Thank you for writing this piece as it helps bring conversation and is thought provoking on how we raise our children. A lot of things boil down to parental pride. If our kids don’t make the grade, it’s the teacher’s fault. I’ve noticed this as a trend & have been guilty of the same. Perhaps the story seems unkind but it’s simply an example of how some families operate as well as a real issue at hand. Psychologically speaking, parents & grandparents are the way they are because of the way they grew up or how they were molded by events & lifetimes of choices they made. Maybe it was a ton of fun for those ladies to make shirts and all. Maybe it’s a kind of therapy for them. We should look at ourselves and figure out why we act the way we do. (Personally I can’t wait to spoil my grandchildren!) 🙂 We also don’t always see the whole picture & we jump to judge. (Maybe someone just lost a parent or is fighting a disease, etc.) However, narcissism is real in any part of the world, as we are all fallen sinners. Satan tempts us to think more highly of ourselves & our kids, as a means of distraction from God. May we all be humbled by Chriist to live as He did. I’m pretty sure He loves children & we should celebrate them as the amazing creation they are, as we teach them that they are also nothing without Christ. On the other side of the coin from narcissism, are children of abuse. May we not live at either extreme.

    Liked by 1 person

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  4. kier says:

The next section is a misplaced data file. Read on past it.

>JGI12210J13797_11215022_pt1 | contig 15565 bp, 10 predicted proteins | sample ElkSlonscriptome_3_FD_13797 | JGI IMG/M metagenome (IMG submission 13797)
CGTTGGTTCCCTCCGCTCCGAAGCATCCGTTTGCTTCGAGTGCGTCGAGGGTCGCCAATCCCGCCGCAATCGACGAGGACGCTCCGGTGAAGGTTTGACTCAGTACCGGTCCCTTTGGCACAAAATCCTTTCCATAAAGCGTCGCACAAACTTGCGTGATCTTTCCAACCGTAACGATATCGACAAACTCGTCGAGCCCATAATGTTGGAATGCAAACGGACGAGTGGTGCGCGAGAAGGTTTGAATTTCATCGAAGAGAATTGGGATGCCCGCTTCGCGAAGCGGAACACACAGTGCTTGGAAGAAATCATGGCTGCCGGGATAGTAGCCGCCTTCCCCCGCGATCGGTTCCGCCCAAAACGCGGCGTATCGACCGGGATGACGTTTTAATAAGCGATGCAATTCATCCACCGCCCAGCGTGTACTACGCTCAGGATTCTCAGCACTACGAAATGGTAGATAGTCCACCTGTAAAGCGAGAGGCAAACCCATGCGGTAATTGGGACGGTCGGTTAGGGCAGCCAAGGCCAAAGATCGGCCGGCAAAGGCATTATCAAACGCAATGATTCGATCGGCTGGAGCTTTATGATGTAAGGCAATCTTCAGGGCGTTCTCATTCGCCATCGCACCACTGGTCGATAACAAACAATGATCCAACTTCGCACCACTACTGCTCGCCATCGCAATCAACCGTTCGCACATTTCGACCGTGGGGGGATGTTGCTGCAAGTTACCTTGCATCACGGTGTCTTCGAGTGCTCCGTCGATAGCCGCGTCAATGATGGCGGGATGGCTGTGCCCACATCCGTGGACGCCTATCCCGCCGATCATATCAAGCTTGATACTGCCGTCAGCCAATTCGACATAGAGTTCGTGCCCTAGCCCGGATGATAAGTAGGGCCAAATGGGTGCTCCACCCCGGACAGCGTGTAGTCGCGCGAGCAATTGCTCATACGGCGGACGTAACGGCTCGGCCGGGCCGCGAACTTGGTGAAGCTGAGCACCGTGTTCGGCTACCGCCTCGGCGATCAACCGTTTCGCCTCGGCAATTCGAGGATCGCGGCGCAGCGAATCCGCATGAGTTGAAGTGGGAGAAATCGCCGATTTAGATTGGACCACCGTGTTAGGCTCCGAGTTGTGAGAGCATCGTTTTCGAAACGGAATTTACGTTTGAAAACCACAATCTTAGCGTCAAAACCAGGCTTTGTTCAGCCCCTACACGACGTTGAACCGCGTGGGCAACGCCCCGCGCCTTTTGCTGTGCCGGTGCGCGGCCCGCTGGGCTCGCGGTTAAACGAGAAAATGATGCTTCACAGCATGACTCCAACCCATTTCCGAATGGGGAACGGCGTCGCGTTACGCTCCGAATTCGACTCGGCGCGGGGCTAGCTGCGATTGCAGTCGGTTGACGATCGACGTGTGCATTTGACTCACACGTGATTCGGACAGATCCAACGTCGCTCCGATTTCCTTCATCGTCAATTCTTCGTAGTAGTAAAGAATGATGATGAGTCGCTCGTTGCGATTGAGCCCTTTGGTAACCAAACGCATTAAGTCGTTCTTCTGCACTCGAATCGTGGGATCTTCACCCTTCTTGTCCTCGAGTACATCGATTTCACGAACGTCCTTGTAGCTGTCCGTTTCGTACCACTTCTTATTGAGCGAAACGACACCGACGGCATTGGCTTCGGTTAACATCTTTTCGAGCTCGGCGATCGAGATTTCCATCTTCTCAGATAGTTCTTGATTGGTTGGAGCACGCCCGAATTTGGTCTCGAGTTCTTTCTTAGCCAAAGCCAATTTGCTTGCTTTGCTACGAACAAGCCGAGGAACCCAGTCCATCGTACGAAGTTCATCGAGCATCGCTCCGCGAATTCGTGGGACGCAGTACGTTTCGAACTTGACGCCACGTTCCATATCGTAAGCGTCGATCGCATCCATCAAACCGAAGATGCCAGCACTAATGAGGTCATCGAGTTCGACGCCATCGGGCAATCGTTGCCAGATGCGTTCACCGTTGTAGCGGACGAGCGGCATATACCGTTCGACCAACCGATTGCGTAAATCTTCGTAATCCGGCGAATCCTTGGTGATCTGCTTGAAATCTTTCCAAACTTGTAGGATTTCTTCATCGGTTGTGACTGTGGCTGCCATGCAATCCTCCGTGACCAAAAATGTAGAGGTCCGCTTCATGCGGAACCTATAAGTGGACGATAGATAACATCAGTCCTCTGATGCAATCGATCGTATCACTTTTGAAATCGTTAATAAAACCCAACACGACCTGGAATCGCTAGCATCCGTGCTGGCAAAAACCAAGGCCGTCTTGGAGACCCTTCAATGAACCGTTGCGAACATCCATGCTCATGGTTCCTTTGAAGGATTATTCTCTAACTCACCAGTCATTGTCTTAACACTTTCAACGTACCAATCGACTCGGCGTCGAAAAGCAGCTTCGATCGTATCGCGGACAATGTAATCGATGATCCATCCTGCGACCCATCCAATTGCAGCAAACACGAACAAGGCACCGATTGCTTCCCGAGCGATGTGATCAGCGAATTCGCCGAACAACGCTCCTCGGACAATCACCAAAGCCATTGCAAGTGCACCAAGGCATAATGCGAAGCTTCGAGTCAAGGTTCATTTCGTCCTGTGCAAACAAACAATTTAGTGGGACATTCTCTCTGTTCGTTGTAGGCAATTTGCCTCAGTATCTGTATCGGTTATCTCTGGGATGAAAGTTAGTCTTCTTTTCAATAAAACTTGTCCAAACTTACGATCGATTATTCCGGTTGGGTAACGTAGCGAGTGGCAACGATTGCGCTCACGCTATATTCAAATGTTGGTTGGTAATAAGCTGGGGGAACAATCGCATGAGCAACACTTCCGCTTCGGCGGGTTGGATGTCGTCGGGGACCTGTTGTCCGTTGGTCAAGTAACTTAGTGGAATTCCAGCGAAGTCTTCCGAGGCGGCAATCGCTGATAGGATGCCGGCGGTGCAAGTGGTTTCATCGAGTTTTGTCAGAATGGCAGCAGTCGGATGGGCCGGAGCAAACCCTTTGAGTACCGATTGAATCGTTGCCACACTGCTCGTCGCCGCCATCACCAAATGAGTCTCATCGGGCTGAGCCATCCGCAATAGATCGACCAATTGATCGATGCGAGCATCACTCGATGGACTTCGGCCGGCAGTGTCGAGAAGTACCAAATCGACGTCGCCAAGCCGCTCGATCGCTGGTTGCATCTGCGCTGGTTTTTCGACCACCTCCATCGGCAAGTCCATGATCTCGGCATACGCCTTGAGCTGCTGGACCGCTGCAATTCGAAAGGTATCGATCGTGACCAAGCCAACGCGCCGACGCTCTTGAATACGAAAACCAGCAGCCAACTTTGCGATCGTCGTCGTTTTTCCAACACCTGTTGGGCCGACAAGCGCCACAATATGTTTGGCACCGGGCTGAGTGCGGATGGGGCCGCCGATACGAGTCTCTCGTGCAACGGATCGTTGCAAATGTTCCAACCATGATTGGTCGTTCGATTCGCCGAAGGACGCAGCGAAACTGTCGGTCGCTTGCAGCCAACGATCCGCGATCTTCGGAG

thank you. amen and amen.


  5. Yes, yes, and yes. My boys often struggle with the fact that they don’t live in an indulgent home with parents that think every terrible joke they crack is funny. But I pray that they are realizing that they’re not the center of our or anyone else’s universe. I pray that they are humble, generous, people loving boys. Prayers for you, Mama. Stay in the race, keep speaking truth, and keep raising your babies to know their true worth in Christ.

    Liked by 1 person

  6. Angela says:


    Liked by 1 person

  7. Paula Powell says:

    Thank you so much for this! I love it!!!


  8. You know what I don’t get? Kindergarten graduation ceremonies, complete with cap and gown. These kids are still peeing their beds at night but we say “yay, you know your shapes and colors, you graduated the easiest and funnest grade of school you’ll ever have for the rest of your life, ever.” I have four sons by the way, all who finished kindergarten, none who participated in a silly ceremony to do so.

    Liked by 1 person

    • jamiamerine says:

      this made me laugh out loud!


    • missie says:

      Dude. Yes and amen.


    • charleaseangel says:

      We don’t have caps & gowns, but we do have a ceremony and as a mom and kindergarten teacher, I find your comment insulting – to me and my students…and to the nature of this article which was far deeper than your comment. We like to celebrate that our students finished the first of what we hope are many years of hard work. We celebrate that many of them come to us without shapes or colors or counting and stand on that stage in May as full-out readers, writers, and mathematicians. We print their high school graduation year on their tee-shirts because we want them to believe that this is the first year of their journey to graduating high school – some will be the first in their families to do so. We hope to give them a taste of what that success will feel like and plant that goal in mind. You are mistaken….they work hard. Yes, they play hard too, but they work very, very hard and we hope to instill in them the idea that after a period of hard work, you should celebrate -yourself and those around you….and then keep working hard…..


      • Megan Armstrong says:

        I agree 100%.


      • lawranch says: